Now that it’s 2014, millions more people in the US have health insurance coverage (either Medicaid or private insurance), thanks to the Affordable Care Act. In the weeks ahead, many of the newly insured will be visiting healthcare providers to address ongoing health concerns. The Washington Post’s Sandhya Somashekhar and Karen Tumulty highlighted one person with a pent-up demand for healthcare, Sharon Kelly of Louisville, Kentucky:
Kelly said that having Medicaid coverage on Jan. 1 “is a huge relief,” adding, “I’m a redhead and I used to live in California. I have things on my skin that are probably cancer. I just sit here watching these things change color, waiting for January 1st, so I can get an appointment with a dermatologist.”
As the newly insured try to schedule appointments and address ongoing health problems, we’ll start getting answers to two important questions: Will health insurance translate into access to healthcare? And will those gaining coverage enjoy better health?
Having an insurance card doesn’t necessarily mean you’ll be able to get an appointment to see your doctor when you need to. Some parts of the country don’t have enough healthcare providers to deliver the recommended primary or secondary care to all residents. In some cases, providers have appointment slots available, but patients can’t get the time off work or the transportation to visit those providers. Others could make it in for an appointment but can’t afford the co-payment or deductible they’d need to pay in order to be seen. Language barriers and facilities inaccessible to those with disabilities can also complicate access to healthcare.
And whether or not an insured person can see a doctor, insurance and healthcare services don’t automatically equal better health outcomes. For instance, a diabetic patient might have health insurance and visit a healthcare provider regularly, but still find it difficult to monitor his blood sugar, take his medications, and follow diet and exercise guidelines. (Community characteristics like the availability of safe places to exercise can influence exercise patterns, and researchers have documented the physical, psychosocial, and workplace factors that make it challenging for many low-wage workers to eat healthily and get recommended exercise.)
As states are deciding whether to expand their Medicaid programs under the Affordable Care Act, two experiments in Oregon are helping to answer questions about the healthcare and health outcomes of previously uninsured individuals who gain Medicaid coverage.
A limited expansion and a new Medicaid model
Years before the ACA was passed, Oregon determined that it could offer Medicaid coverage to a limited number of low-income adults. The state couldn’t afford to provide coverage to all who wanted it, so in 2008, it used a lottery to determine who would get the coverage. That created the conditions for a randomized trial to evaluate the effects of extending Medicaid to the previously uninsured. The Oregon Health Study group has been following a group of Oregon adults and comparing the experiences of those who received new Medicaid coverage to those who did not.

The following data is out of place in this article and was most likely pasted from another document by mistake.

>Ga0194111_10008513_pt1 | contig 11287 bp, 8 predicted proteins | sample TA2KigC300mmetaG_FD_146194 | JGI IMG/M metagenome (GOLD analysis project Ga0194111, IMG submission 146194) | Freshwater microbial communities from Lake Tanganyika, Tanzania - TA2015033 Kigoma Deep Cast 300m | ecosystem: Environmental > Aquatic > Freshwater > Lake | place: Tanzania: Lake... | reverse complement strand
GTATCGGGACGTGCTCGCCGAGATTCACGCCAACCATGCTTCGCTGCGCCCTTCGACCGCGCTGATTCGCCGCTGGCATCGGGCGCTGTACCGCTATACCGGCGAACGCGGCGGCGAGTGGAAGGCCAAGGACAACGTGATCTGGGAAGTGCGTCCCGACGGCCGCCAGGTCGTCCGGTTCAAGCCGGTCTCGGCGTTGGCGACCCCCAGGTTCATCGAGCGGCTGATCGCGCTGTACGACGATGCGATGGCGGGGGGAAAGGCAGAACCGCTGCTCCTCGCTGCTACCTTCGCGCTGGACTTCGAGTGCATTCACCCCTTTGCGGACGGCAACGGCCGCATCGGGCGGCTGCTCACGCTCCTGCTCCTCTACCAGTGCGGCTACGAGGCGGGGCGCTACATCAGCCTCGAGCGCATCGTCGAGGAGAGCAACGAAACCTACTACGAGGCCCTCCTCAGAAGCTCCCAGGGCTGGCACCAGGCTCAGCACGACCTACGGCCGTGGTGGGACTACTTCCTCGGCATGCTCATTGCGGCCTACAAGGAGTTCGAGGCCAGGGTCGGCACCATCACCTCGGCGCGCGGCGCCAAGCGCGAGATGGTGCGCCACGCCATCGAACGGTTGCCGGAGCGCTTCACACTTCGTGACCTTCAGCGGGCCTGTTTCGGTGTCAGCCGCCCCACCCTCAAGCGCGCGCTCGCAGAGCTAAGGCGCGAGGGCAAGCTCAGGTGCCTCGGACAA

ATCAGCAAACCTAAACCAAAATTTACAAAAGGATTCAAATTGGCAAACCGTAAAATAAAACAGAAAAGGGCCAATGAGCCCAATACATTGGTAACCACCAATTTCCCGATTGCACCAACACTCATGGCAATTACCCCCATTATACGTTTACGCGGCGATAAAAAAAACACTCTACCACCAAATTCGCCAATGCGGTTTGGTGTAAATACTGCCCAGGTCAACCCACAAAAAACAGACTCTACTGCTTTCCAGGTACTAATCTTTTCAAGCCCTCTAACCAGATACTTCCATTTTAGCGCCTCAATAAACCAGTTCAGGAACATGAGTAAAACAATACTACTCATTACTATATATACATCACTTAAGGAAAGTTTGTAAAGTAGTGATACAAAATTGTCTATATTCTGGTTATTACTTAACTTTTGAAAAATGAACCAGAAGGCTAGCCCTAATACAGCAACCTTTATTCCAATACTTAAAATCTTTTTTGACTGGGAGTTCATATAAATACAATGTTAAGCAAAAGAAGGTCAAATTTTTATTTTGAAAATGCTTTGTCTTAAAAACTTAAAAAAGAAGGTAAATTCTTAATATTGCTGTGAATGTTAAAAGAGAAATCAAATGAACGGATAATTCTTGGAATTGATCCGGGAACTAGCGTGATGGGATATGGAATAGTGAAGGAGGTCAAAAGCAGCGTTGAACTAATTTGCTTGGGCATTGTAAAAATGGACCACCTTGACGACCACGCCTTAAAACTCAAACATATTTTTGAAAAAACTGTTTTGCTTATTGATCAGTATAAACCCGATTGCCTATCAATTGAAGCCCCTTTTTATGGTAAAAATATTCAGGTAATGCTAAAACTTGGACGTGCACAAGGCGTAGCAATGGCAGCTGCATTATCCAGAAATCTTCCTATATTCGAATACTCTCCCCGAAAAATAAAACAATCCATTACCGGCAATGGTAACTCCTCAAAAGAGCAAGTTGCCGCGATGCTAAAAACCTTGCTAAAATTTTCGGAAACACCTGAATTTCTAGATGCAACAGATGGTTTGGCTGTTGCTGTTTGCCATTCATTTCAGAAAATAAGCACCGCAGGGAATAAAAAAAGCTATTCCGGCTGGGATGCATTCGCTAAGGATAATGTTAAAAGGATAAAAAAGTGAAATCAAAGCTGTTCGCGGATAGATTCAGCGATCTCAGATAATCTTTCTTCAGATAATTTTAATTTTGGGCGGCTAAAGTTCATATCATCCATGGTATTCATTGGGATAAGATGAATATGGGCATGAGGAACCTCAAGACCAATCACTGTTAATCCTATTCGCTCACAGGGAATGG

The group’s latest study, just published in Science, used data from 2007 and 2009 (one year before and one year after the expansion), and focused on Portland-area hospitals. The researchers, Taubman et al, found that those who gained Medicaid coverage significantly increased their emergency-department use, compared to those who did not gain coverage.
That’s not an encouraging result, but there’s better news from more recent activities. Since the limited 2008 Medicaid expansion took place, Oregon has launched a prevention-focused effort to improve health while slowing the growth of healthcare costs. The plan involves major changes to the state’s Medicaid program starting in 2011, including offering patient-centered primary care to Medicaid recipients. As Wonkblog’s Sarah Kliff explained last year, the state hopes that by better coordinating healthcare and other assistance, they can prevent the kinds of costly complications that land patients in hospitals and nursing homes. (This is especially important because Oregon has accepted the ACA’s Medicaid expansion and is seeing enrollment grow.) Kliff gave an example of what such coordinated care can look like:
At the Mosaic Medical clinic in Prineville, a tiny Central Oregon logging town of 9,192, Juana Martinez and Michelle Ortiz are practicing the type of medicine that [Governor John] Kitzhaber thinks could fix the system. They are community health workers, the ones who make sure that patients do not slip through the cracks.
“Back there, you just get patients’ vitals,” said Martinez, motioning toward the exam rooms. “Here, it’s more knowing about them and making sure you can help them.”
That’s what she and Ortiz have done with Rebecca Whitaker. The 53-year-old Medicaid patient moved to Prineville last year, after shuffling through three Arizona nursing homes in six years, while recovering from a stroke.
Doctors had prescribed her 28 medications. Her social anxiety would get so bad that, sometimes, she rubbed her hands raw. By the time Whitaker got to Prineville to live with her cousin, she had given up on the health-care system.
… At Mosaic Medical, Whitaker received care for her diabetes and blood pressure. She also began seeing the clinic’s behavioral health specialist every week, who helped tend to her anxiety and depression.
Community health workers aided in other ways. They helped to ease her social anxiety by attending bingo night together. When Whitaker expressed an interest in moving out of her cousin’s house, Martinez helped her find an apartment.